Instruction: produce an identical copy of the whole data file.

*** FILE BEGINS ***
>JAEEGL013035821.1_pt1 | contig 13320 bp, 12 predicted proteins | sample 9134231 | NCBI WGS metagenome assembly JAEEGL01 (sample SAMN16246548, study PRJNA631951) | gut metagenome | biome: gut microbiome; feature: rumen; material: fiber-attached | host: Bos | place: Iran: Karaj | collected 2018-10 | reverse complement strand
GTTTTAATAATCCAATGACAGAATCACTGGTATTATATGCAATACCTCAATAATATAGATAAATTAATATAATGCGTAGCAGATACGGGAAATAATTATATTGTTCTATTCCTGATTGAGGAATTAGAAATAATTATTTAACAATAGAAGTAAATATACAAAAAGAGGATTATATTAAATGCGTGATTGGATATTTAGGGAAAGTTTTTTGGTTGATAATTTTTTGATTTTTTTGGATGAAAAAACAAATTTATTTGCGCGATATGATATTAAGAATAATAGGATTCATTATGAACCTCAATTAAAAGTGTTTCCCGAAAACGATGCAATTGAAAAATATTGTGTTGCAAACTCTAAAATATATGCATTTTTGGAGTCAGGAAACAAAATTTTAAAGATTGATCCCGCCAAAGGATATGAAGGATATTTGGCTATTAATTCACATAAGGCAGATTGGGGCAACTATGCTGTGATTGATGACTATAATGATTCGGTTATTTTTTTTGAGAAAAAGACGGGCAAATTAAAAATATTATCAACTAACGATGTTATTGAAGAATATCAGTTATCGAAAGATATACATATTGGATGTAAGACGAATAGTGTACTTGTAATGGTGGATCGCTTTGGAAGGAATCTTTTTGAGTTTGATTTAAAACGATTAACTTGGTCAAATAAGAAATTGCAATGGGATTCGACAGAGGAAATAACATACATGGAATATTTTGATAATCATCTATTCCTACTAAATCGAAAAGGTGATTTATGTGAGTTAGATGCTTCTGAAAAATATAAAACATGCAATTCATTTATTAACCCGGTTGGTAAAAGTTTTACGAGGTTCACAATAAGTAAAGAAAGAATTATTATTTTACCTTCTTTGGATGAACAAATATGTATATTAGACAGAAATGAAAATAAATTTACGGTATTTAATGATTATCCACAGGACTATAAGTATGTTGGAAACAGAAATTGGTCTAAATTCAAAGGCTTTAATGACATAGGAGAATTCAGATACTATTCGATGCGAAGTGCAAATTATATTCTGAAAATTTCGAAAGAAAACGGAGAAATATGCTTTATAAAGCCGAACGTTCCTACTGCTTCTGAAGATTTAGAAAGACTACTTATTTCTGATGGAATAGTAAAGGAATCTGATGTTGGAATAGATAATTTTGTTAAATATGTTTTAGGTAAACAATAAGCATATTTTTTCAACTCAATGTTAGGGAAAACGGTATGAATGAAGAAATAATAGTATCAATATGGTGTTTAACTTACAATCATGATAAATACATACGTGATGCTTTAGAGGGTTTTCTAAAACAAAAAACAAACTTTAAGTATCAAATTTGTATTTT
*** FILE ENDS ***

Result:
>JAEEGL013035821.1_pt1 | contig 13320 bp, 12 predicted proteins | sample 9134231 | NCBI WGS metagenome assembly JAEEGL01 (sample SAMN16246548, study PRJNA631951) | gut metagenome | biome: gut microbiome; feature: rumen; material: fiber-attached | host: Bos | place: Iran: Karaj | collected 2018-10 | reverse complement strand
GTTTTAATAATCCAATGACAGAATCACTGGTATTATATGCAATACCTCAATAATATAGATAAATTAATATAATGCGTAGCAGATACGGGAAATAATTATATTGTTCTATTCCTGATTGAGGAATTAGAAATAATTATTTAACAATAGAAGTAAATATACAAAAAGAGGATTATATTAAATGCGTGATTGGATATTTAGGGAAAGTTTTTTGGTTGATAATTTTTTGATTTTTTTGGATGAAAAAACAAATTTATTTGCGCGATATGATATTAAGAATAATAGGATTCATTATGAACCTCAATTAAAAGTGTTTCCCGAAAACGATGCAATTGAAAAATATTGTGTTGCAAACTCTAAAATATATGCATTTTTGGAGTCAGGAAACAAAATTTTAAAGATTGATCCCGCCAAAGGATATGAAGGATATTTGGCTATTAATTCACATAAGGCAGATTGGGGCAACTATGCTGTGATTGATGACTATAATGATTCGGTTATTTTTTTTGAGAAAAAGACGGGCAAATTAAAAATATTATCAACTAACGATGTTATTGAAGAATATCAGTTATCGAAAGATATACATATTGGATGTAAGACGAATAGTGTACTTGTAATGGTGGATCGCTTTGGAAGGAATCTTTTTGAGTTTGATTTAAAACGATTAACTTGGTCAAATAAGAAATTGCAATGGGATTCGACAGAGGAAATAACATACATGGAATATTTTGATAATCATCTATTCCTACTAAATCGAAAAGGTGATTTATGTGAGTTAGATGCTTCTGAAAAATATAAAACATGCAATTCATTTATTAACCCGGTTGGTAAAAGTTTTACGAGGTTCACAATAAGTAAAGAAAGAATTATTATTTTACCTTCTTTGGATGAACAAATATGTATATTAGACAGAAATGAAAATAAATTTACGGTATTTAATGATTATCCACAGGACTATAAGTATGTTGGAAACAGAAATTGGTCTAAATTCAAAGGCTTTAATGACATAGGAGAATTCAGATACTATTCGATGCGAAGTGCAAATTATATTCTGAAAATTTCGAAAGAAAACGGAGAAATATGCTTTATAAAGCCGAACGTTCCTACTGCTTCTGAAGATTTAGAAAGACTACTTATTTCTGATGGAATAGTAAAGGAATCTGATGTTGGAATAGATAATTTTGTTAAATATGTTTTAGGTAAACAATAAGCATATTTTTTCAACTCAATGTTAGGGAAAACGGTATGAATGAAGAAATAATAGTATCAATATGGTGTTTAACTTACAATCATGATAAATACATACGTGATGCTTTAGAGGGTTTTCTAAAACAAAAAACAAACTTTAAGTATCAAATTTGTATTTT